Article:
Adam Zagoria-Moffet

The Rabbinical School



Hometown: Phoenix, Arizona

Degree Program, JTS:
 Master of Arts, Jewish Thought

Education: Bachelors of Arts, Hamline University

After JTS (I plan to). . . work as a congregational rabbi.

Extracurricular/cocurricular activities: Communications chair, Rabbinical School Student Organization, JTS; teacher and mitzvah coach, B'nai Jeshurun (NYC); teacher, Pleasantville Community Synagogue (Pleasantville, New York)

Internship(s): Summer rabbinic fellow, Rabbis for Human Rights-North America (now called T'ruah)

Favorite class at JTS: I suppose I'm a bit of an anomaly because I find grammar beautiful, and I deeply enjoyed Hebrew Grammar with Rabbi Joel Roth. Learning the binyanim systematically and thoroughly has done wonders for my text skills and my spoken Hebrew.

Best JTS experience: I'd have to say that I don't have just one . . . so in general, the opportunity to build personal and professional relationships that have allowed me to grow as a person. This past summer, I had the opportunity to work with T'ruah, where I brought a faith-based perspective to legal advocacy work against human trafficking at Safe Horizon. I've also been able to participate in and organize study groups on texts or different theological perspectives within Judaism outside of class. These have deeply enriched my education here.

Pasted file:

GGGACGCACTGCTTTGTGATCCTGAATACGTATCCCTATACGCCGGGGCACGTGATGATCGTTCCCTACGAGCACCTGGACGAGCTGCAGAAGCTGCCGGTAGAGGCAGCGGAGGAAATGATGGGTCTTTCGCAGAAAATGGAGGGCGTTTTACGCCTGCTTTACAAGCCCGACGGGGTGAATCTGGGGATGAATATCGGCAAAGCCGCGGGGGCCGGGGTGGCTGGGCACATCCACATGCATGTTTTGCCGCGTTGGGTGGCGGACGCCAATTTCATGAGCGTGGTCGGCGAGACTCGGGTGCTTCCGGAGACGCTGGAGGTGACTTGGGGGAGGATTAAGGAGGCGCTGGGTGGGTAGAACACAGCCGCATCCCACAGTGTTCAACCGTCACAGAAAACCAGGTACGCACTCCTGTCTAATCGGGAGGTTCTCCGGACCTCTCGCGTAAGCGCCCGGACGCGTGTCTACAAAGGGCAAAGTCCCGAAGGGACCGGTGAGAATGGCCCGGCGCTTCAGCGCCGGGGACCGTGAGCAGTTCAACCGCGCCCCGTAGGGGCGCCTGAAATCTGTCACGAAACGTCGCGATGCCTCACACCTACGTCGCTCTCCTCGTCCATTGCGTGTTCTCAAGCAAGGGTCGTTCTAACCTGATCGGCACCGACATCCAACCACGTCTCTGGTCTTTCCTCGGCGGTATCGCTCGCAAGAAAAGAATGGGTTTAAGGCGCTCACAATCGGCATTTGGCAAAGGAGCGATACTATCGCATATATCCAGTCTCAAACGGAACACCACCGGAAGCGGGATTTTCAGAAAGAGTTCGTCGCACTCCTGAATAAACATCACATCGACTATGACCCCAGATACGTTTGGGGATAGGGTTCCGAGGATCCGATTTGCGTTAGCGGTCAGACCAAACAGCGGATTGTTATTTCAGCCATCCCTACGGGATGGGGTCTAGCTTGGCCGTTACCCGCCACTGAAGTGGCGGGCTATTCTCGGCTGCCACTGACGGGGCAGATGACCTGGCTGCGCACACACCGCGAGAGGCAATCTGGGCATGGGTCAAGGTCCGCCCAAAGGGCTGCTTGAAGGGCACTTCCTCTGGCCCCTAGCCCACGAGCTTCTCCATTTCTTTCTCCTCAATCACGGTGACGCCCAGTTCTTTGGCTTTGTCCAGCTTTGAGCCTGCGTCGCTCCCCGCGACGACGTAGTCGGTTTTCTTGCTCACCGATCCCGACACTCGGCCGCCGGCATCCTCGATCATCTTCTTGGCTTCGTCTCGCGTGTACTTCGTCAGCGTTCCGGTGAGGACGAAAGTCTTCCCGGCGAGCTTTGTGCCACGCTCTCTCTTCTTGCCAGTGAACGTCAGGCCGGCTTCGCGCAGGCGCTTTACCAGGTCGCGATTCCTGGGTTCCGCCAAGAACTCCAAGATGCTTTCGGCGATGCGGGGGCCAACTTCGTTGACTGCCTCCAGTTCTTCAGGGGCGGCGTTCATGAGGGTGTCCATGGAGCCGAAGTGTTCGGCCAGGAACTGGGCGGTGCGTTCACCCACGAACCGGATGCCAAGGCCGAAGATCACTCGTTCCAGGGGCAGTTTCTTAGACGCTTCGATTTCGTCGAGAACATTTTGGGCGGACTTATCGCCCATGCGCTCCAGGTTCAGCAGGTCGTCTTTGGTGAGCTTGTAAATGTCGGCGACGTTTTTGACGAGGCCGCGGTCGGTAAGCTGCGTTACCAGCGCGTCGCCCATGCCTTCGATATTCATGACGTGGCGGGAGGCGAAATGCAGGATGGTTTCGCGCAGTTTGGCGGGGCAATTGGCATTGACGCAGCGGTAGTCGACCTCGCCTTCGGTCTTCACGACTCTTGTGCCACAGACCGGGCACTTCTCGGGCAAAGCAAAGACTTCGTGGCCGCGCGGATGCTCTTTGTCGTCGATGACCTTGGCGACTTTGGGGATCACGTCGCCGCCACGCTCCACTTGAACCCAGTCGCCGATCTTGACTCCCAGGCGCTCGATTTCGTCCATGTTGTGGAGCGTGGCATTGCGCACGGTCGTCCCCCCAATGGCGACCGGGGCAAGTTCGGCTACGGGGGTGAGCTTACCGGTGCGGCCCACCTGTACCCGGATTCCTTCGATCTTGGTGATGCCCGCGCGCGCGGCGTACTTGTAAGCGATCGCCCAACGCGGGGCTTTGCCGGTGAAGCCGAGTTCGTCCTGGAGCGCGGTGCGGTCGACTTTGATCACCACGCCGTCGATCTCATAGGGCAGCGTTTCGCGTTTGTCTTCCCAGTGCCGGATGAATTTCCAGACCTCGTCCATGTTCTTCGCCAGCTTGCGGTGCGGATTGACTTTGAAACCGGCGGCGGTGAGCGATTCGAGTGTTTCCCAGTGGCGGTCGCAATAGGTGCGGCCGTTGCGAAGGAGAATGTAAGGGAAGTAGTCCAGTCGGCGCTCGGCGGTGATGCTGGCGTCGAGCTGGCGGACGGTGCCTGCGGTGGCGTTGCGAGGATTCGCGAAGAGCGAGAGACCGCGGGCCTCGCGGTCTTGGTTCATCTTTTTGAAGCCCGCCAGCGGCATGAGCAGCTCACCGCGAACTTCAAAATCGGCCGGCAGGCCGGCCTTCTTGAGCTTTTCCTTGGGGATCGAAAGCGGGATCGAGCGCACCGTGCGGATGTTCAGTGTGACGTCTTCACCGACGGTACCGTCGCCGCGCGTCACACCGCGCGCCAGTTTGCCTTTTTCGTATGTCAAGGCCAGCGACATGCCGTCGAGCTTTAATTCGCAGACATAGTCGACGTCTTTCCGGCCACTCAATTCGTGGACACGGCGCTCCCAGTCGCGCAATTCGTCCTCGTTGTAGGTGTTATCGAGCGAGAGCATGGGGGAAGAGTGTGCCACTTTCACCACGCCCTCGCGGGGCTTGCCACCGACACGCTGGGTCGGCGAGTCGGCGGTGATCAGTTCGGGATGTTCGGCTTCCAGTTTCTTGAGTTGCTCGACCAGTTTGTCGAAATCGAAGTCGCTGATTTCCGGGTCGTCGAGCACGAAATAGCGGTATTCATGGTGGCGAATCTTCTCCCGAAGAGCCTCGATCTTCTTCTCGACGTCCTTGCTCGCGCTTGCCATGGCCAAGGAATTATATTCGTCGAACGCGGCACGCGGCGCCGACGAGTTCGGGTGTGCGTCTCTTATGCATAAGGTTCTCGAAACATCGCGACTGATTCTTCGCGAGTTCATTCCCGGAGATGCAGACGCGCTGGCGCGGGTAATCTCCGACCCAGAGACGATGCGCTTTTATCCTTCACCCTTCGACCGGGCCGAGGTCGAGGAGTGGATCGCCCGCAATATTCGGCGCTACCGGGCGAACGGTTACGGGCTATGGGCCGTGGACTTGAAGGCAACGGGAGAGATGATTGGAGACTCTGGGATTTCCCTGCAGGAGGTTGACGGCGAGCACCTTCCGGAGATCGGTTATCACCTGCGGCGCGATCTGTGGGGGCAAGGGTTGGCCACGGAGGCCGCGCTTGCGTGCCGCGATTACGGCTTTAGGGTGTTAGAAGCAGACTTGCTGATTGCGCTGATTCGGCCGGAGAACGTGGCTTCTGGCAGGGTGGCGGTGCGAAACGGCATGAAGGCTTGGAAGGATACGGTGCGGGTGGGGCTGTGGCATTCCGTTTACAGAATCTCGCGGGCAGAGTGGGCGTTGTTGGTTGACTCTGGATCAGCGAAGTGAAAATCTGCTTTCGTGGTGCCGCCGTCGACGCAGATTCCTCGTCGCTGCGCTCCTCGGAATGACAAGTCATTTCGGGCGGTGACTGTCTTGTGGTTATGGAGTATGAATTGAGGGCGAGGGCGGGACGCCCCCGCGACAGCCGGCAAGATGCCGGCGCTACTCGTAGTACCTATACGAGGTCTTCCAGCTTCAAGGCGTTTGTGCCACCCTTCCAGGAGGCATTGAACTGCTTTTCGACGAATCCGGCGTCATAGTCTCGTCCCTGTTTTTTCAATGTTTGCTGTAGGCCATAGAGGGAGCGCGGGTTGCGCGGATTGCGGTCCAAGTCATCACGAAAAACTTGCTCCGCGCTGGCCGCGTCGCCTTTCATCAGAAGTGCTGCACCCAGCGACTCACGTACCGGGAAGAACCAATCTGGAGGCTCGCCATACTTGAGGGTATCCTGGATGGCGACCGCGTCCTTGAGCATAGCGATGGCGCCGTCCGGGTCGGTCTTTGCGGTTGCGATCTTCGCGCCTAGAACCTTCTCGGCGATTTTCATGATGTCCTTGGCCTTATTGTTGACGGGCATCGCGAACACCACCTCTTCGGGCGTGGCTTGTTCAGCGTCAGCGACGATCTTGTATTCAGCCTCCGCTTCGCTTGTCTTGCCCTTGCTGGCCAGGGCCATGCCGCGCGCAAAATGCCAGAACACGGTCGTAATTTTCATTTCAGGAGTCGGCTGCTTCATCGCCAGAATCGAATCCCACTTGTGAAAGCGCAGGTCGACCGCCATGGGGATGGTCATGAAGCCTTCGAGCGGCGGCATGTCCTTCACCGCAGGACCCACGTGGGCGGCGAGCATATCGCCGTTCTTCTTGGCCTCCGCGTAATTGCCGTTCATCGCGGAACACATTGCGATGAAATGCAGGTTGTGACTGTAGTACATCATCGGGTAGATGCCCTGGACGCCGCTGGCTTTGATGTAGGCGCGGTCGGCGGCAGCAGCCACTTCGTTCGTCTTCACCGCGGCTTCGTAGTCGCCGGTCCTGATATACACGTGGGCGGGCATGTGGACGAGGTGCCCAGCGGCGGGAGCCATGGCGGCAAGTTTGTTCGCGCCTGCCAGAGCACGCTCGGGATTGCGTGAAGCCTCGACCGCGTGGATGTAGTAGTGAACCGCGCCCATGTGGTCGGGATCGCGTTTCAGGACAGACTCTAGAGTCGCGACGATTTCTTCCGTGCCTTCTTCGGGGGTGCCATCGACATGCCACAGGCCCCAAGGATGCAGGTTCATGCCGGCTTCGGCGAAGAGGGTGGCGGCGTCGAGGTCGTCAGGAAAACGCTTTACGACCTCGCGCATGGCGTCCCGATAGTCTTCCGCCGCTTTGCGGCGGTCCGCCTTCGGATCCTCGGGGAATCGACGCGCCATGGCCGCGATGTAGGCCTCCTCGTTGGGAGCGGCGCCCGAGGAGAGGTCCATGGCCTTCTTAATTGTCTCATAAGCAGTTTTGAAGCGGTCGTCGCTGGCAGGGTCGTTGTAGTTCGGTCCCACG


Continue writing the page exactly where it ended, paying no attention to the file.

Three favorite things about living in New York City: My favorite things about living in New York City are (1) the food; (2) the incredible access to music, art, and culture; and (3) the amazingly diverse Jewish community present here.

What moved you to become a rabbi at JTS? I want to show others the beauty that I find in Judaism, and I believe that JTS offers the best preparation for me to do so. My interest in the rabbinate was cemented when I had the opportunity to work side by side with rabbis who spoke out against the human and animal abuses taking place at the Agriprocessors plant in Postville, Iowa. In seeing their ability to externalize the words of Torah that we should tzedek tzedek tirdof (justice, justice shall you pursue), I saw the potential in myself to do the same kind of work.

When is Torah most alive for you in your JTS experience? For me, Torah is most alive in the discussions I have with my classmates. The peer group I've developed in The Rabbinical School is unparalleled when it comes to exploring new ideas about God, Torah, and the world, as well as better understanding and clarifying the perspectives I brought with me.

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